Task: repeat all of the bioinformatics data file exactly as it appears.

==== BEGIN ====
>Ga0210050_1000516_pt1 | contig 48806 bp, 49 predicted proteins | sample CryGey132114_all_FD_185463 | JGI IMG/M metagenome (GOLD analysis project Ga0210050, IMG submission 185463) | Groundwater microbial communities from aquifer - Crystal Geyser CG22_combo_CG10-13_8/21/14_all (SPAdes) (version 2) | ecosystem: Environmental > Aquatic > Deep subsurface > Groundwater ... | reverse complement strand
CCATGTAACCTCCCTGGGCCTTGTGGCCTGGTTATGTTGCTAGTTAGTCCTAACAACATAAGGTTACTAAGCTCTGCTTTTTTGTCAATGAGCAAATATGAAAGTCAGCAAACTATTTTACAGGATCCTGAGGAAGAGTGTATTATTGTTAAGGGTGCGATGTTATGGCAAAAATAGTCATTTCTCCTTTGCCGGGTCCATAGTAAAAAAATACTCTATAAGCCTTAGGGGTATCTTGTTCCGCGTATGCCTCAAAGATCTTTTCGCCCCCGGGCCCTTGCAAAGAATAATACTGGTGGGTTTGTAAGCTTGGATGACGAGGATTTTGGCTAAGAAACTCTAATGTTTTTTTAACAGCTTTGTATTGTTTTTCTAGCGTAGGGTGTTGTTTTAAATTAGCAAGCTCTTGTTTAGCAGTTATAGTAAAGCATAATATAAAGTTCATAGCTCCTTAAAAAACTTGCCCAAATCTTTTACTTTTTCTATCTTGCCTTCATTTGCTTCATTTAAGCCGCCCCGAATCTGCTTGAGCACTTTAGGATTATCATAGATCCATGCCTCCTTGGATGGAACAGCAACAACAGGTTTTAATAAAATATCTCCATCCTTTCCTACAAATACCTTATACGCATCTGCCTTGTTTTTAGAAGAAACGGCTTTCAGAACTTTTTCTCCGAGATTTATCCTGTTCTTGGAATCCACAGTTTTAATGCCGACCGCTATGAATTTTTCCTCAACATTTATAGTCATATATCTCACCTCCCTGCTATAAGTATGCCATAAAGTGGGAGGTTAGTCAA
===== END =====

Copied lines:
>Ga0210050_1000516_pt1 | contig 48806 bp, 49 predicted proteins | sample CryGey132114_all_FD_185463 | JGI IMG/M metagenome (GOLD analysis project Ga0210050, IMG submission 185463) | Groundwater microbial communities from aquifer - Crystal Geyser CG22_combo_CG10-13_8/21/14_all (SPAdes) (version 2) | ecosystem: Environmental > Aquatic > Deep subsurface > Groundwater ... | reverse complement strand
CCATGTAACCTCCCTGGGCCTTGTGGCCTGGTTATGTTGCTAGTTAGTCCTAACAACATAAGGTTACTAAGCTCTGCTTTTTTGTCAATGAGCAAATATGAAAGTCAGCAAACTATTTTACAGGATCCTGAGGAAGAGTGTATTATTGTTAAGGGTGCGATGTTATGGCAAAAATAGTCATTTCTCCTTTGCCGGGTCCATAGTAAAAAAATACTCTATAAGCCTTAGGGGTATCTTGTTCCGCGTATGCCTCAAAGATCTTTTCGCCCCCGGGCCCTTGCAAAGAATAATACTGGTGGGTTTGTAAGCTTGGATGACGAGGATTTTGGCTAAGAAACTCTAATGTTTTTTTAACAGCTTTGTATTGTTTTTCTAGCGTAGGGTGTTGTTTTAAATTAGCAAGCTCTTGTTTAGCAGTTATAGTAAAGCATAATATAAAGTTCATAGCTCCTTAAAAAACTTGCCCAAATCTTTTACTTTTTCTATCTTGCCTTCATTTGCTTCATTTAAGCCGCCCCGAATCTGCTTGAGCACTTTAGGATTATCATAGATCCATGCCTCCTTGGATGGAACAGCAACAACAGGTTTTAATAAAATATCTCCATCCTTTCCTACAAATACCTTATACGCATCTGCCTTGTTTTTAGAAGAAACGGCTTTCAGAACTTTTTCTCCGAGATTTATCCTGTTCTTGGAATCCACAGTTTTAATGCCGACCGCTATGAATTTTTCCTCAACATTTATAGTCATATATCTCACCTCCCTGCTATAAGTATGCCATAAAGTGGGAGGTTAGTCAA